The price of pleasing people can be high, especially for your mental health.
People-pleasing people are especially prone to burnout, says Debbie Sorensen, a Harvard-trained clinical psychologist based in Denver.
“They tend to be very nice and caring people, which makes it all the more difficult for them to set boundaries, not take on too much work, or become emotionally invested in their work,” says Sorensen.
And being a consistent yes is a double-edged sword: you might feel guilty for saying “no” to others and feel resentful every time you say “yes.”
You don’t have to completely let go of your people-pleasing tendencies to avoid burnout – previous research has shown that being polite, friendly and supportive at work are all important traits that can help you be more productive and happier at your job.
The difference, Sorensen says, is that people-pleasing people tend to have trouble setting boundaries, which can be “really exhausting” and lead to “chronic stress,” she warns.
3 signs that pleasing people is hurting your mental health and your career
If you often take on more responsibility than you can comfortably handle because you’re afraid of disappointing someone, your people-pleasing tendencies could be pushing you to the brink of burnout.
Although people-pleasing is different for everyone at work, Sorensen says there are 3 common signs to look out for:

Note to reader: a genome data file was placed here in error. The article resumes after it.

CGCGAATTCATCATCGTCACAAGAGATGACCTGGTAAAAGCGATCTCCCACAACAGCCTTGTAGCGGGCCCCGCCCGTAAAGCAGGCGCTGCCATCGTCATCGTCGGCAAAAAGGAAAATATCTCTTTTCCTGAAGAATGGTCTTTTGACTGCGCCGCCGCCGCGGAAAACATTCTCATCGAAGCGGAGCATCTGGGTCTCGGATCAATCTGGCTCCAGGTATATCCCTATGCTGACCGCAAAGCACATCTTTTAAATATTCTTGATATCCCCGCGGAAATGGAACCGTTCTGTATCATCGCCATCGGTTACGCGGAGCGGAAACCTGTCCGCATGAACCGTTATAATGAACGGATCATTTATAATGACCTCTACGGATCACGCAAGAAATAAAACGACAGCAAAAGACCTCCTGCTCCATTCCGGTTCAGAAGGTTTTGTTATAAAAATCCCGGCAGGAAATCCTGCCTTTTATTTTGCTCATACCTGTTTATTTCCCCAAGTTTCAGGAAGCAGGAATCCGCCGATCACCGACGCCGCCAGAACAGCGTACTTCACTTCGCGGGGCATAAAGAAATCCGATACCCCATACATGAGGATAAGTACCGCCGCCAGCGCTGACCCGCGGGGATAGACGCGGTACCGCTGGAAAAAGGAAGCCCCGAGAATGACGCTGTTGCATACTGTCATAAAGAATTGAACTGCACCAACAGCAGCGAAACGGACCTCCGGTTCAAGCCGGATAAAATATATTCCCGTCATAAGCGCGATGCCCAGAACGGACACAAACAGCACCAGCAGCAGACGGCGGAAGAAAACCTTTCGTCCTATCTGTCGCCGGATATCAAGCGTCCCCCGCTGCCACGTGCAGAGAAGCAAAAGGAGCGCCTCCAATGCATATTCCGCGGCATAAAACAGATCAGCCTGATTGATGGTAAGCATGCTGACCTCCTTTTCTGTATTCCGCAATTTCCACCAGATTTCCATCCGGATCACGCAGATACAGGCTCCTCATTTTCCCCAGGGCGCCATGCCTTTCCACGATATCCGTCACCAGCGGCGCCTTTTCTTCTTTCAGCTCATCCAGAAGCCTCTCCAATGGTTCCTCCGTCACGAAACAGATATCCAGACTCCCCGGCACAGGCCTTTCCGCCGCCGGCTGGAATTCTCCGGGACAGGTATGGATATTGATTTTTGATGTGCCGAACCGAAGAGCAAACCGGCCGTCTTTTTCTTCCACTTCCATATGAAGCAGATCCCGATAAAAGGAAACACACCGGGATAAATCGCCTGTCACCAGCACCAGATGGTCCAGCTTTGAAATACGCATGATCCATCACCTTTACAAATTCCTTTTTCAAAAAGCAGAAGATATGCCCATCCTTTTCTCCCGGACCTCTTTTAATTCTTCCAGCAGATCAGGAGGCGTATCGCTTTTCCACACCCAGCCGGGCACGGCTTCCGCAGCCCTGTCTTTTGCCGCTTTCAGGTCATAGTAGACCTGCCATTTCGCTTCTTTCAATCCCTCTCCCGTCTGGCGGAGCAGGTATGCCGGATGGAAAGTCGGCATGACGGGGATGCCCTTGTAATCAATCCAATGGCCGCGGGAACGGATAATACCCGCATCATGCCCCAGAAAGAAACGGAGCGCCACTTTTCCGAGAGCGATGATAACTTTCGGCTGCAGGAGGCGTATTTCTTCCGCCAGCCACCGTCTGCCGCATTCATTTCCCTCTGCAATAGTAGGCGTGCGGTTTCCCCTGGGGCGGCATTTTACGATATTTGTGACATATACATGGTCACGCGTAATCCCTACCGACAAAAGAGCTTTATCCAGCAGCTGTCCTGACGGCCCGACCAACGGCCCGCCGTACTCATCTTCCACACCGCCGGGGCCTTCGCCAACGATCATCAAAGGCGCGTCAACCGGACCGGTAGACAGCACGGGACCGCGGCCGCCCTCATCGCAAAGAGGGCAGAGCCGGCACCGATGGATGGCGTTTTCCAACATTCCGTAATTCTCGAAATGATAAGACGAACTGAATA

- Say “yes” to every request for help, even if it interrupts your own work
- Disregarding your feelings when something is done or said that bothers you because you fear potential conflict
- Accept unrealistic mission deadlines
Pleasing people is not only dangerous for your career, as it can lead to burnout, it can cause you to lose sight of your own professional needs and goals.
“When you consistently put the needs of others ahead of your own, it becomes that much harder to focus on your job and move forward in your career,” says Sorenson.
The first step in mitigating overwork and burnout is learning to set boundaries.
“It can be uncomfortable setting boundaries at work, but the next time you’re tempted to pile more responsibility on your plate, pause and ask yourself if you really want to, or have to, take this on, and fight back. the knee-jerk reaction to say ‘yes’ to everything,” says Sorensen.
Curbing burnout and letting go of habits that could be doing you more harm than good is an imperfect process that takes time, Sorensen says, so be consistent in your efforts, but try to avoid the pitfalls of self-criticism.
Don’t view saying “no” as a reflection of your self-esteem or your abilities as an employee. Instead, think about setting boundaries while protecting your energy, goals, and priorities in order to be a more effective employee, Sorensen says.
“Just stay tuned and remember that free time, no matter how long, is really, really important,” she adds, whether it’s resisting the urge to working after hours or taking a longer lunch break. “We all deserve the time and space to recharge ourselves.”
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